The Greek Chapel within the Catacombs of Santa Priscilla is a notable highlight. Datable to the advanced 3rd century, this chapel features Pompeian-style paintings and stuccoes of great formal refinement. It takes its name from two Greek inscriptions painted on the walls. The chapel has a unique shape with three niches for sarcophagi and a counter for ritual banquets. One of the prominent paintings depicts a banquet, possibly referencing the Eucharistic banquet, with seven figures, including a young man breaking bread and a veiled woman. It also showcases episodes from the Old and New Testament, such as Moses making water flow from the rock and the resurrection of Lazarus.
History of the Catacombs of Priscilla
The Catacombs of Priscilla, used for Christian burials from the 2nd to the 4th or 5th century, was named after a noblewoman, Priscilla, who may have donated her land for the burial site. The catacombs housed around 40,000 tombs, including those of seven popes and notable Christian martyrs. Over time, the site fell into disuse and was subject to looting and relic removal
In the 1950s, the catacombs underwent extensive restoration and conservation efforts. Today, visitors can tour the catacombs and view the ancient Christian artworks and tombs. The restoration work aimed to preserve the site and its historical artifacts, ensuring their long-term survival. These efforts helped maintain the catacombs' structural integrity and allowed visitors to continue experiencing and appreciating this significant historical and religious site.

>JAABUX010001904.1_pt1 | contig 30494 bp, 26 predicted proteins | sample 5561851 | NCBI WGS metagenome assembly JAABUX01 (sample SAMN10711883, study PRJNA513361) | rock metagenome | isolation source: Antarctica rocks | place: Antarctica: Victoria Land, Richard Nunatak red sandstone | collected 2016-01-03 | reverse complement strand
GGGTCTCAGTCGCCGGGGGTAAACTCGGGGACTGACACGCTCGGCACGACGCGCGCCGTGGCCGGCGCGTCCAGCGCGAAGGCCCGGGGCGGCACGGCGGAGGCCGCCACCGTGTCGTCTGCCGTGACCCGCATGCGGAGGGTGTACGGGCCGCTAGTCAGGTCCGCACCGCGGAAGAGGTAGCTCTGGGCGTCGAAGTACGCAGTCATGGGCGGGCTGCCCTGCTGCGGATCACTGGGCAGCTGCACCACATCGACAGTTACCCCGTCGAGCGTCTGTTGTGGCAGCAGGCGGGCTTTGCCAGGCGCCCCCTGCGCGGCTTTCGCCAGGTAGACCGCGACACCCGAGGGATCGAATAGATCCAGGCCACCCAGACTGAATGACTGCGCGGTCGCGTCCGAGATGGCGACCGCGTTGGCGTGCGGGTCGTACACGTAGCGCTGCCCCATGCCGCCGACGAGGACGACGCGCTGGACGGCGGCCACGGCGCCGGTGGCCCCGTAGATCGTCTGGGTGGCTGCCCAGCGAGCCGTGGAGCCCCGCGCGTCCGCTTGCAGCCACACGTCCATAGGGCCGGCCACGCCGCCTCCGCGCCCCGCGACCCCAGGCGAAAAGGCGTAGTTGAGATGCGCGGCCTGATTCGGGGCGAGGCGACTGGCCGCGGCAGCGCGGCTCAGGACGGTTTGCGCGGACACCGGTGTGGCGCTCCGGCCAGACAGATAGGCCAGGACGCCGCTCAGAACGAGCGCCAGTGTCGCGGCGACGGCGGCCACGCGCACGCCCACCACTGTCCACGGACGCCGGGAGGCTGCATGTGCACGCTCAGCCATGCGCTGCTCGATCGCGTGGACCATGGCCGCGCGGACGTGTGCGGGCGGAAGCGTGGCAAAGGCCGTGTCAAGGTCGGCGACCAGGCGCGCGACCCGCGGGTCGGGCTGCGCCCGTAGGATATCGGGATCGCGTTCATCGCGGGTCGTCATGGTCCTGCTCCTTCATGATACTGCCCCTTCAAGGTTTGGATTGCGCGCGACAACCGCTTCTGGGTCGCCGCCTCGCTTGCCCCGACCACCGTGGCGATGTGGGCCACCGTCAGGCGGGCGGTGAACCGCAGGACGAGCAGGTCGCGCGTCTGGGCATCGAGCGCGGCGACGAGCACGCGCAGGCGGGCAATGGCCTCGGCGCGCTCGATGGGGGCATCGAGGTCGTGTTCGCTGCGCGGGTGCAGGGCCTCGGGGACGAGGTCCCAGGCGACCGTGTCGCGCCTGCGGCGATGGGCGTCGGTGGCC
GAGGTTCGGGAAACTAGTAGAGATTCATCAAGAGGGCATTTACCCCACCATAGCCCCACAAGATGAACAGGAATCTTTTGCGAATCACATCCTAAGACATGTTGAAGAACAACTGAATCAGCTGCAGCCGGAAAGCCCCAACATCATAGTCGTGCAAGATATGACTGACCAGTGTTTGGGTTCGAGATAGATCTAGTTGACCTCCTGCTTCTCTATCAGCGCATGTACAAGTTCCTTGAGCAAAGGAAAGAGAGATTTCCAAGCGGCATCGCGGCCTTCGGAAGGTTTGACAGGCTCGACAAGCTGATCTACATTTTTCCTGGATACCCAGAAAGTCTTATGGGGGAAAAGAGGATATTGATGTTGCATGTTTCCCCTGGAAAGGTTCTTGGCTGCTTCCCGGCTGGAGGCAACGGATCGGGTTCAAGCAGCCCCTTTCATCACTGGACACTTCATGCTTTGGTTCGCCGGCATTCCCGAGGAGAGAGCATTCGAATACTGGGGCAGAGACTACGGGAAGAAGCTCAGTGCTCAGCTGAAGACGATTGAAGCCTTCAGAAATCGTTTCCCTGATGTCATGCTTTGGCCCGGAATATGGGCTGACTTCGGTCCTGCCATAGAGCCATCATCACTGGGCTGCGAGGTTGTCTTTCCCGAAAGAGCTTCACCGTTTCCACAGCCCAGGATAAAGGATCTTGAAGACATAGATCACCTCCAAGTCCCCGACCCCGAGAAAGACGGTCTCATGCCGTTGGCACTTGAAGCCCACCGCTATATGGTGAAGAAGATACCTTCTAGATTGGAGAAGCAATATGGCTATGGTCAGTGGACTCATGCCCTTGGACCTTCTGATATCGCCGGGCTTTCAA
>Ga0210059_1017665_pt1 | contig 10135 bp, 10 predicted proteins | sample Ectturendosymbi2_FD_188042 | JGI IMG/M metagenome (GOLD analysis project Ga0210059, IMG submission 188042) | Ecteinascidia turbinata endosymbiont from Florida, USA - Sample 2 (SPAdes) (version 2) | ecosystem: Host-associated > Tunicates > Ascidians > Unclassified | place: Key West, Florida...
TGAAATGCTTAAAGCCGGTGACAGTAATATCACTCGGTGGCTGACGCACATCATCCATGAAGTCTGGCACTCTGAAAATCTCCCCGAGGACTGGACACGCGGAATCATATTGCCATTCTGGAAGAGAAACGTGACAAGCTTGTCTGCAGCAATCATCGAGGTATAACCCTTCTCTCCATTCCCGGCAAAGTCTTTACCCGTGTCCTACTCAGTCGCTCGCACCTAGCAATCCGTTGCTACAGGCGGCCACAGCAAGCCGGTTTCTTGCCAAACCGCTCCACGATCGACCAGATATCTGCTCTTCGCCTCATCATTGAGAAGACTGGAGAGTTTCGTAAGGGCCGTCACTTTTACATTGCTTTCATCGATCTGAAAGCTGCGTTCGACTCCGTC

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Frequently Asked Questions About the Catacombs of Priscilla
The Catacombs of Priscilla in Rome are one of the oldest and most significant sites for Christian burial. The catacombs were originally used as a burial site for the Christians since the 2nd century AD. Today, the catacombs of Priscilla are not just popular as a tourist attraction but also for the religious significance they possess.
The catacombs stretch over 13 kilometers and contain approximately 40,000 tombs, making them one of the largest catacomb complexes in Rome.
Priscilla was a noblewoman who possibly donated her land for the construction of the catacombs. The catacombs were named after her as a tribute to her generosity and support for the Christian community.
Yes, the catacombs are the final resting place of several popes and Christian martyrs, including Pope Marcellinus, Pope Marcellus I, and Saints Praxedes, Pudentiana, and Philomena.
Yes, the catacombs are open to visitors. Guided tours are available, providing insights into the history, art, and religious significance of the site.
Tickets for the Catacombs of Priscilla can be purchased on-site or booked online in advance. It is recommended that you purchase tickets online to avoid the inconvenience of tickets selling out.
Visitors can explore the narrow passageways, tombs, and chambers adorned with ancient frescoes and inscriptions. You will also be able to view the oldest-known image of the Virgin Mary.
Catacombs of Priscilla are open Tuesday to Sunday, from 9 am to 12 pm and from 2 pm to 5 pm.
Flash photography is not allowed, but visitors can take photos without flash to capture the intricate details of the frescoes and the unique atmosphere of the catacombs.
Unfortunately, due to the nature of the underground tunnels and limited infrastructure, the catacombs may pose challenges for individuals with mobility issues.